Some people view food as fuel only, and don’t care what they eat as long as it keeps them going. These people are content with cold cereal for dinner for days on end, or an identical lunch every day. Maybe they skip meals without even noticing, or don’t care when the sandwich they packed for lunch is (horror of horrors) soggy.
As you may surmise from the briefest glance at this blog, I am not one of those people.
I love food in an all-caps sort of way. I love to eat. I love to go out to eat. I love to cook, especially with friends. I love farmer’s markets. I love food that is fresh and flavorful and makes me feel nourished. Not that I’m picky – I worked at a children’s camp run out of homeless shelter that had an exceedingly tight budget for two summers. One day we had tacos, but instead of hamburger meat or chicken, it was pizza-grade Italian sausage. So yes, I will eat nearly anything. I mean, you have to draw the line somewhere – for example, mine is strict on bugs, no matter how the strongly the U.N. recommends it.
But that feeling of nourishment, of food satisfying a need deeper than that for fuel, often comes to me through the process of cooking. There is something about setting aside time to prepare a meal, of getting absorbed in the process of making food that is calming, almost sacred. Cooking, as opposed to baking, is dynamic and absorbing. With baking, you mix some stuff up and hope it comes out of the oven edible. Cooking takes attention to detail, creativity, and knowledge of the the way ingredients interact and change with heat and time.
This is what I love about making risotto. It a process that forces me to take time, to slow down. Focus is a practice, and cooking risotto helps me focus, helps me organize my thoughts and breathe. It is endlessly adaptable – I’ve made it with mushrooms and bacon and red pepper and chicken and broccoli (not all at the same time). Today, to celebrate that it finally feels like fall, I made it with pumpkin. It’s a much more subtle pumpkin flavor than I expected, which makes it suitable for those who haven’t gotten the pumpkin bug that runs so rampant in the fall. I ate for lunch today with with toast and a spinach salad simply dressed with balsamic, olive oil, and salt. It was perfect.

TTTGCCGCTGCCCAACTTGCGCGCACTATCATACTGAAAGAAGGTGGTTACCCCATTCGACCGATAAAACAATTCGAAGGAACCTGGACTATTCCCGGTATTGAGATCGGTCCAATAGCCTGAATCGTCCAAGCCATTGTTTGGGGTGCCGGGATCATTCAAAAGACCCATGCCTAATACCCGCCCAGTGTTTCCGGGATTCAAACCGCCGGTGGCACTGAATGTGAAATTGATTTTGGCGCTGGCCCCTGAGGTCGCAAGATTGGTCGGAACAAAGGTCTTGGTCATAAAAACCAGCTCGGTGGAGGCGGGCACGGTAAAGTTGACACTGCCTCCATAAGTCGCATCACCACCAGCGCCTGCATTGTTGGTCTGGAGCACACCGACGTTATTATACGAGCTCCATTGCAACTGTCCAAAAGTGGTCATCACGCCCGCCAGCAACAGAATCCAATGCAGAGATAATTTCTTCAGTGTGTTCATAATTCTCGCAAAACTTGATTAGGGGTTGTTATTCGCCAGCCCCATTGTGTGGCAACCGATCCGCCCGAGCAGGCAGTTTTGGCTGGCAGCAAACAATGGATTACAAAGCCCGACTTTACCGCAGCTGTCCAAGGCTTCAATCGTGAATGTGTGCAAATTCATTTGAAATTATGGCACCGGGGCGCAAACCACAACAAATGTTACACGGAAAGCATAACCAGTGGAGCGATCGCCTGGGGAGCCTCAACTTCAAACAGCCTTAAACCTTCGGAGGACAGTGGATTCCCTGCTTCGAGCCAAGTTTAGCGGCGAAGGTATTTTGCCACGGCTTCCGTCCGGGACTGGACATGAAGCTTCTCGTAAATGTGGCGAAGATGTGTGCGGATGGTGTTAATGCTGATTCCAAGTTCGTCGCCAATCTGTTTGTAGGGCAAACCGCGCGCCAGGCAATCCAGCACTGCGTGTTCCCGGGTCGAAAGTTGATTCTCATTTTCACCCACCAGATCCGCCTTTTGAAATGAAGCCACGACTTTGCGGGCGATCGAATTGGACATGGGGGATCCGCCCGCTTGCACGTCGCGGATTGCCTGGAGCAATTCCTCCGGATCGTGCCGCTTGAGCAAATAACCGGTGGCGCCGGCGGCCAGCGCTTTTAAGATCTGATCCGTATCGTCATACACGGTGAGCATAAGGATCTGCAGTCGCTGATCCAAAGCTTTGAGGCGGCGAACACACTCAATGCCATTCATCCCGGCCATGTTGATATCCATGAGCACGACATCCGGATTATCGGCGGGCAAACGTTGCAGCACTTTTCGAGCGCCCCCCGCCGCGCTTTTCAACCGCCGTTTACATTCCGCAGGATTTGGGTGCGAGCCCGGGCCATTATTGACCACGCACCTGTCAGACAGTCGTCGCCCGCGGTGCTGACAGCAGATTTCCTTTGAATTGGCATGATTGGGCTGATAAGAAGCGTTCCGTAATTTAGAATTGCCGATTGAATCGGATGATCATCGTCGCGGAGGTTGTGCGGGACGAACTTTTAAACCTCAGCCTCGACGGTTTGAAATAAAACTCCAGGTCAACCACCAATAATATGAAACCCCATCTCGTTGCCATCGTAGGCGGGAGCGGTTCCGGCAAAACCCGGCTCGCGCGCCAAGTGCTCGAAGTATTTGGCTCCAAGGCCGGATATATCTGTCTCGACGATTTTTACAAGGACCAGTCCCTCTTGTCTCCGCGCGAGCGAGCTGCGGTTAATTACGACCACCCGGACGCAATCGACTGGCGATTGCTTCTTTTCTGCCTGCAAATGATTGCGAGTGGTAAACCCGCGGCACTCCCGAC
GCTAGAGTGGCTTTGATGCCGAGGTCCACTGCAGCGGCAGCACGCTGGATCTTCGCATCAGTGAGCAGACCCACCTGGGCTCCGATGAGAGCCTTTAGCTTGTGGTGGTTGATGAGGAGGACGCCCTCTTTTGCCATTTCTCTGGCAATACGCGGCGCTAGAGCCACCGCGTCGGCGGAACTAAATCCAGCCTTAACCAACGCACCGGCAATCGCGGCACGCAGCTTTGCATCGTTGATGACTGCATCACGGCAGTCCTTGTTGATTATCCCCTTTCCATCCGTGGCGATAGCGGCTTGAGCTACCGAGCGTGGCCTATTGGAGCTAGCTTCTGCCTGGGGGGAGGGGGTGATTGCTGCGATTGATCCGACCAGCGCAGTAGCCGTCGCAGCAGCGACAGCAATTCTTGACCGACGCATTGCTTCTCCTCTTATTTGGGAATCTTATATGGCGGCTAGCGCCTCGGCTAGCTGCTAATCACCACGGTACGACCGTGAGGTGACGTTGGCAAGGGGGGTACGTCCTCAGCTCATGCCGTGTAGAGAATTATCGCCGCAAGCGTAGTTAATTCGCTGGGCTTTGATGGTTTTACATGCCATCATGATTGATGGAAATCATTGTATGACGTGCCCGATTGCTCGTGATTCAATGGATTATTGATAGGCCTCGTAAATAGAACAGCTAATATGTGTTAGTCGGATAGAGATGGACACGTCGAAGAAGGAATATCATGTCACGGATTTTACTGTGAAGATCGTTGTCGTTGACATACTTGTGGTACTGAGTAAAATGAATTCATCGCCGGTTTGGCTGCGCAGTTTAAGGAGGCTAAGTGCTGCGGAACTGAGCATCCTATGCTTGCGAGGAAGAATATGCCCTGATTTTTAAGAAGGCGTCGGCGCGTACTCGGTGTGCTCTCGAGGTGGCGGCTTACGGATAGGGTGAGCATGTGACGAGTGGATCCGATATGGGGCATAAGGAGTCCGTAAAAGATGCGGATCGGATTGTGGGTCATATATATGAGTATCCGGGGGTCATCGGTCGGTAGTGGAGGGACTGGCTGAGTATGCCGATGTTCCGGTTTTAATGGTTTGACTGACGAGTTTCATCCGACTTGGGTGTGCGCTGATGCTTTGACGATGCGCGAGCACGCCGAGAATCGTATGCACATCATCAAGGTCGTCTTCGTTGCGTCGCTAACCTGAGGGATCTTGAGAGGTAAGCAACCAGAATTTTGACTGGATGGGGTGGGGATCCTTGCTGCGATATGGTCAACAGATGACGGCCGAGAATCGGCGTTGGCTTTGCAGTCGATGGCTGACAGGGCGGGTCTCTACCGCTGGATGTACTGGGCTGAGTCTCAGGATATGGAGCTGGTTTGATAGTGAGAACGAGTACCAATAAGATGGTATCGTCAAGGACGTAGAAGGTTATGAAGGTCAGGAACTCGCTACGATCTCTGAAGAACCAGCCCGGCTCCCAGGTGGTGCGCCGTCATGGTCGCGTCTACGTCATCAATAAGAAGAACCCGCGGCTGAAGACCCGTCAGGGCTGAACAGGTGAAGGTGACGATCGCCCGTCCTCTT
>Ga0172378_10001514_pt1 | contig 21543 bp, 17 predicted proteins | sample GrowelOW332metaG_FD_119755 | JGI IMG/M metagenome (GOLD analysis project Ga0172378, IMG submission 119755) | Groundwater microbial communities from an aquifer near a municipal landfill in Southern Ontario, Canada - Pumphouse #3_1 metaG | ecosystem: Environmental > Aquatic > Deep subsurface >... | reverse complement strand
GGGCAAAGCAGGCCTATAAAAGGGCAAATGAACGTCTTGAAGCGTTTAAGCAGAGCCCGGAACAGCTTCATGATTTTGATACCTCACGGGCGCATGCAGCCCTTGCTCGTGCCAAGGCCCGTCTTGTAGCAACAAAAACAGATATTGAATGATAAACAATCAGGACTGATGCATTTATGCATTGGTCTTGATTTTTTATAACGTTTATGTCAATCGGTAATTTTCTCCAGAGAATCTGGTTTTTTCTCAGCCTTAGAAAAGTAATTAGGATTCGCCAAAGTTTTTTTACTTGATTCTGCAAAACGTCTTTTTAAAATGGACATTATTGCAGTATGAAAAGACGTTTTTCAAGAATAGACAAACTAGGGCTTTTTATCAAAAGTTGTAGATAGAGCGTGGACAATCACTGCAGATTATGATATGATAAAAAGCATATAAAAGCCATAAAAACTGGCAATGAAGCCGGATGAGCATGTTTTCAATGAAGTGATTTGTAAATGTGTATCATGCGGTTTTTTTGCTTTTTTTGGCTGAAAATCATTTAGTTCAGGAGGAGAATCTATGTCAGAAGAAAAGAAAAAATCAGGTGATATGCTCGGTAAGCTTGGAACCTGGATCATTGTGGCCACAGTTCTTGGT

Adapted from Bread & Wine: A Love Letter To Life Around The Table
3 tbsp olive oil
4 cloves of garlic, minced
1 small yellow onion, chopped
Salt & Pepper to taste
1/4 tsp nutmeg
2 cups white rice, preferably Arborio
1 cup dry white wine
7-8 cups broth of your choice
1 cup canned pureed pumpkin (Be careful not to get pumpkin pie mix!)
1 tbsp chopped Italian parsley (optional)
1/2 cup Parmesan cheese, grated or shaved
In a medium saucepan, heat your broth. Keep warm on low throughout the process.
In a large pot, heat the olive oil over medium heat. Add the garlic, cook for 10-20 seconds, or until sizzling. Add the onions, and cook for 5-7 minutes until soft and slightly browned. Add about 1 tsp salt, a few shakes of pepper, and the nutmeg. Add the dry rice, and stir until coated with the olive oil. Continue stirring for 3-4 minutes, until the rice is warmed and has a slight nutty smell. Add the wine. All the alcohol will cook out; however, you can choose to use another cup of broth for this step if you wish. Add the pumpkin and continue stirring. Turn down the heat to medium-low, so that the risotto never boils. Instead, it should have a few bubbles that pop up across the surface. I like to think of them as sinkholes. It should look something like this throughout the entire process: (Forgive the poor image quality)
Begin adding the broth half cup by half cup over the course of 30-40 minutes, keeping it looking something like the picture above and stirring after each addition. Add salt and pepper as you go – how much you use will depend on how salty your broth is. If it tastes a bit bland at first, salt will brighten the flavor significantly.
The risotto is done when the rice is plump and without a hard center. Add the parsley and parmesan, and stir until thoroughly mixed. Serve with extra Parmesan sprinkled on top.